Temperatures in Thailand vary with the time of year and the region. In most of the country, temperatures are generally hot and humid, with a cooler season between November and February. March to June is a hot and dry season with little rain. In contrast, between the months of July and October, Thailand sees as much as 98 percent of its annual rainfall.


Thai people are well known for being relaxed, courteous, and hospitable. Buddhism is the dominant religion in Thailand and is the dominant influence on Thai culture. The concept of “wai,” a way to say hello and goodbye without using words, is used throughout society as an overall method of paying respect. The physical action of bowing one's head to meet the thumbs of two pressed palms, the wai is the most significant social practice, and its show of respect and in some cases, deference says a lot about Thai values and customs.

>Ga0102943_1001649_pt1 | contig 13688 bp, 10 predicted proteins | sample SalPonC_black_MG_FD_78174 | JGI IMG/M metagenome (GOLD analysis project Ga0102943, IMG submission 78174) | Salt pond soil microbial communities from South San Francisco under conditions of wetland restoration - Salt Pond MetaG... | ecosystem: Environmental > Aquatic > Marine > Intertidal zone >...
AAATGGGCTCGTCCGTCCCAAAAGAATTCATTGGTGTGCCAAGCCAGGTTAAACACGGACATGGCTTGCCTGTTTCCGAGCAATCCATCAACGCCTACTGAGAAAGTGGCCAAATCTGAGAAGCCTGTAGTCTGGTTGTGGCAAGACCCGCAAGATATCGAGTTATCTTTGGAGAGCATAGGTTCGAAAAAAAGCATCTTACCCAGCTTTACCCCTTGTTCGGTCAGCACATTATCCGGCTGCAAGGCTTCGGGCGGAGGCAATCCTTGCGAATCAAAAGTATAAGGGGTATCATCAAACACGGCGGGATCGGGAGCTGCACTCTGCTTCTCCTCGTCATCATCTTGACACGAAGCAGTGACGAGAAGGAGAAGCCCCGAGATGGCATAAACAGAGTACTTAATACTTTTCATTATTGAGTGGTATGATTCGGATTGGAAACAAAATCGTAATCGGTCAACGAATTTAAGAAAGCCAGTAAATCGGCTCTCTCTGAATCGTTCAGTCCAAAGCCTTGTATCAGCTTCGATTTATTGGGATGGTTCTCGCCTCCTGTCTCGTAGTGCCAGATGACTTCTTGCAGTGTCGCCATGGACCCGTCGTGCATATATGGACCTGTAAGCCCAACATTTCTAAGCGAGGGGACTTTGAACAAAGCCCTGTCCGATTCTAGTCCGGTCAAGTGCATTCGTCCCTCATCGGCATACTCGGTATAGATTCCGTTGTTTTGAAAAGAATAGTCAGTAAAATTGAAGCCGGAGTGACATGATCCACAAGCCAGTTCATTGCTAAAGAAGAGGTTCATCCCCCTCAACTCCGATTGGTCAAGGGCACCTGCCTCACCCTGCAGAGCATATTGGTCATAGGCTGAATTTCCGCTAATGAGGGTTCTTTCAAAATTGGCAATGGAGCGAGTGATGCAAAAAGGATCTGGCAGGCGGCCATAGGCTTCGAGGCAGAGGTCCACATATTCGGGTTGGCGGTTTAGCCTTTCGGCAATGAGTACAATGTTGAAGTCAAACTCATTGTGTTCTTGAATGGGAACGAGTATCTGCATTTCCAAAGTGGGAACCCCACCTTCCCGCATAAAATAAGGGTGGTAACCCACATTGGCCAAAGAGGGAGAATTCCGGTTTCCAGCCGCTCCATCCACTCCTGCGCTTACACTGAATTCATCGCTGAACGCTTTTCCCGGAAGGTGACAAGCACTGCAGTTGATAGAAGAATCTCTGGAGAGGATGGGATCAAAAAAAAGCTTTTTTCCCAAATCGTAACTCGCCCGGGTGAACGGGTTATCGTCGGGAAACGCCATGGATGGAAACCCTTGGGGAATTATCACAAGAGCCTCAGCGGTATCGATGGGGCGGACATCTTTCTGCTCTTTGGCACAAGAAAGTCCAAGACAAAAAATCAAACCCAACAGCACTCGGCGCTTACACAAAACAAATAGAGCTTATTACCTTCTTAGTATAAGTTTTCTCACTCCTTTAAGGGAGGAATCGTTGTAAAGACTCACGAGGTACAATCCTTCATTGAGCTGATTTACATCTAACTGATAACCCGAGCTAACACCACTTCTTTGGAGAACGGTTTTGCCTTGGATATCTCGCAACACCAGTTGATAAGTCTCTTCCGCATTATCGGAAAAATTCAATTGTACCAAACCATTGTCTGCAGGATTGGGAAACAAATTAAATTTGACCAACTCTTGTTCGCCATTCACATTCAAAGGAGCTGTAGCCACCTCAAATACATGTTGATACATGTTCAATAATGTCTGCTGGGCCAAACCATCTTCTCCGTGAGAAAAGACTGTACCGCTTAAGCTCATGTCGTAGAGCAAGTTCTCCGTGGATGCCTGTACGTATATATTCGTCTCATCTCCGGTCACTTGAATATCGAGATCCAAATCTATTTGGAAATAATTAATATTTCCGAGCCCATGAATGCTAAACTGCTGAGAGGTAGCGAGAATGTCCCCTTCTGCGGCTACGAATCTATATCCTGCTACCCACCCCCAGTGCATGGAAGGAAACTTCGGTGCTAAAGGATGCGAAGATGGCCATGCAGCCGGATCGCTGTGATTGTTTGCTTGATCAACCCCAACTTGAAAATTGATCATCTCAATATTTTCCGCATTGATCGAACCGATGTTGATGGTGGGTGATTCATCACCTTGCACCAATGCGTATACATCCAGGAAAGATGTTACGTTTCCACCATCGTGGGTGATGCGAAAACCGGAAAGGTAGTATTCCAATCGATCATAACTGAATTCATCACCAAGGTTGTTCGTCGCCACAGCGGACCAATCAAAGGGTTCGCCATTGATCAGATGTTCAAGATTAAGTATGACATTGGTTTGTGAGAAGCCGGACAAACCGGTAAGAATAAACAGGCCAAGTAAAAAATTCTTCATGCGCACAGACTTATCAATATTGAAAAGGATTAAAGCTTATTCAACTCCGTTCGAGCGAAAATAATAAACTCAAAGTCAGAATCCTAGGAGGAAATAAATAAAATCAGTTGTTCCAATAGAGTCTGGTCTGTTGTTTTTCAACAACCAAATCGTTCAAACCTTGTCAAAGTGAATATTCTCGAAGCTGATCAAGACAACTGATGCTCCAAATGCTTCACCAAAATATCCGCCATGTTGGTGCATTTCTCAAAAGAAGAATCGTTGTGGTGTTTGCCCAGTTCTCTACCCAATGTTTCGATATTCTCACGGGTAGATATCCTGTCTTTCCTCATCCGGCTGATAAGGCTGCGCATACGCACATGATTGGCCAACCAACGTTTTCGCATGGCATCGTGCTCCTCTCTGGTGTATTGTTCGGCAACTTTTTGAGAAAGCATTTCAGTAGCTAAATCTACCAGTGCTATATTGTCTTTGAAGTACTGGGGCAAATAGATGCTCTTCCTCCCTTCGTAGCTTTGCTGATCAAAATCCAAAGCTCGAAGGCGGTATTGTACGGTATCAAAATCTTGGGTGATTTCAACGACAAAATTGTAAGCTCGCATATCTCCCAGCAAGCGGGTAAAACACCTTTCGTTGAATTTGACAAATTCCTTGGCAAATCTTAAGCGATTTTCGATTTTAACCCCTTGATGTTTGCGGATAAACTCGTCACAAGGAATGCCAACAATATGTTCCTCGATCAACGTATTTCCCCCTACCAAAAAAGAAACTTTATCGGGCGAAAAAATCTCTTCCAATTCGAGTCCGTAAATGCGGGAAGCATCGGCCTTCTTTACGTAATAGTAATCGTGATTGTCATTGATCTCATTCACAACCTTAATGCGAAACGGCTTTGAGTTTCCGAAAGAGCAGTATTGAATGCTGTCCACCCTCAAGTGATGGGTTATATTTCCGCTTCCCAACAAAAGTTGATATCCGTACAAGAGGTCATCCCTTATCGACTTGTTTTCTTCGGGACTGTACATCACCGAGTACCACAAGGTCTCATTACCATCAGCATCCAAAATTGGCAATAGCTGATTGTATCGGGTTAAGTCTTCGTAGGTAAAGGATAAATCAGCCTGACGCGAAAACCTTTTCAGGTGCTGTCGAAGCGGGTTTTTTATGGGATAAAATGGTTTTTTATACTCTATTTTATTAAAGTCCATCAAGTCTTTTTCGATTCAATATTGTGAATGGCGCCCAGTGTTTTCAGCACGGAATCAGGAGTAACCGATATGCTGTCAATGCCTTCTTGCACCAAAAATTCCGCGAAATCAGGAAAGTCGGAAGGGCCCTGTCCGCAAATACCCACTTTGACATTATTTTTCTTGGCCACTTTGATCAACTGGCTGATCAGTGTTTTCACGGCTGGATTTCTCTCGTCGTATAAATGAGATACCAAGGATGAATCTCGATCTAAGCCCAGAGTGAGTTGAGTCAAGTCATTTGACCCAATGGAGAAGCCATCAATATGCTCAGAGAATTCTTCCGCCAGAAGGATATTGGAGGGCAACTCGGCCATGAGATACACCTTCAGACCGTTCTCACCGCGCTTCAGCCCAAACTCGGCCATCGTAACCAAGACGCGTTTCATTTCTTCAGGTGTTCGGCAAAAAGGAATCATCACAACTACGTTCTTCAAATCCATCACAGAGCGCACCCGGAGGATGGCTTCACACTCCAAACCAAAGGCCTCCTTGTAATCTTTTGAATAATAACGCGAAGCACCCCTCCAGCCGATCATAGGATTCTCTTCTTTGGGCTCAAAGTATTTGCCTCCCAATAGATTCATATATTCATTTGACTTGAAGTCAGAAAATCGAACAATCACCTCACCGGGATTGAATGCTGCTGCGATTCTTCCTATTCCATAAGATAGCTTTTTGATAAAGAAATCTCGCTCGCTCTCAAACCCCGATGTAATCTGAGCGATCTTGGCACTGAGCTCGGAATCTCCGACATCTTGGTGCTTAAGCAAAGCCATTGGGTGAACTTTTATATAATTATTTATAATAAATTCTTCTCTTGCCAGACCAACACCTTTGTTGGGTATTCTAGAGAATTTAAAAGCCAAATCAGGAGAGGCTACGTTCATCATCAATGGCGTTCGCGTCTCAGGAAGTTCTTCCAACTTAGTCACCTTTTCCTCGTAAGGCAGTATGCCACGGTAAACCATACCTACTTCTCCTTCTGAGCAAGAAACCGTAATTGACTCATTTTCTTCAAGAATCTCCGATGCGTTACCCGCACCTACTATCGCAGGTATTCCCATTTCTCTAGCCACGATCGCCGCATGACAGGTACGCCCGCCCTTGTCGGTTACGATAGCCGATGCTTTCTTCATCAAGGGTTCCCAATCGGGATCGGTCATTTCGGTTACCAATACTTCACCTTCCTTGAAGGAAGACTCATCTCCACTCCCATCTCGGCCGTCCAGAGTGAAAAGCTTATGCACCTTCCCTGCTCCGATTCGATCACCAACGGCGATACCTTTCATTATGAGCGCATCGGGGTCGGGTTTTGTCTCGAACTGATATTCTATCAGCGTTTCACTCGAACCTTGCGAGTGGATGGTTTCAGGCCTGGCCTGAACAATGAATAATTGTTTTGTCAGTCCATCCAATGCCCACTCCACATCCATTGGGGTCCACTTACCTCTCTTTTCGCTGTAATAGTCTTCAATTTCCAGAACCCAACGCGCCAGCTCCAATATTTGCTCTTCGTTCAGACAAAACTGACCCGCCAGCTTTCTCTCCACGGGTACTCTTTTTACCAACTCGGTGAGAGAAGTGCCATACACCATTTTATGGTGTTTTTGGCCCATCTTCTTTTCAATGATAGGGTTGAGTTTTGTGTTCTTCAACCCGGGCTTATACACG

There are several contexts in which the wai is used in daily life. The two major ways are as a greeting with friends and acquaintances, and as a show of respect to people older or of higher status. The wai is used throughout daily life to show respect to people and objects. When in the presence of a superior, such as a boss or elder, an individual will initiate the wai to show deference. The wai is not reserved just for people. You will find many Thais wai at statues of Buddha, at temples, and important places of worship. In addition, many Thais wai to express thanks and gratitude. Westerners are greeted with a traditional handshake and should be addressed using “Mr.,” “Mrs.,” or “Miss” followed by their last name. Thais commonly address each other by using the word “Khun” (similar to Mr. or Mrs.) followed by the person’s first name. A last or family name is not normally used unless it is for a formal occasion. Thais tend to be very reserved, but have a good sense of humor. They attach great importance to laughter and smiling. In fact, smiling is a symbol of the Thai way of life, which tends to be more relaxed and carefree. Smiling is even common in embarrassing and high conflict situations.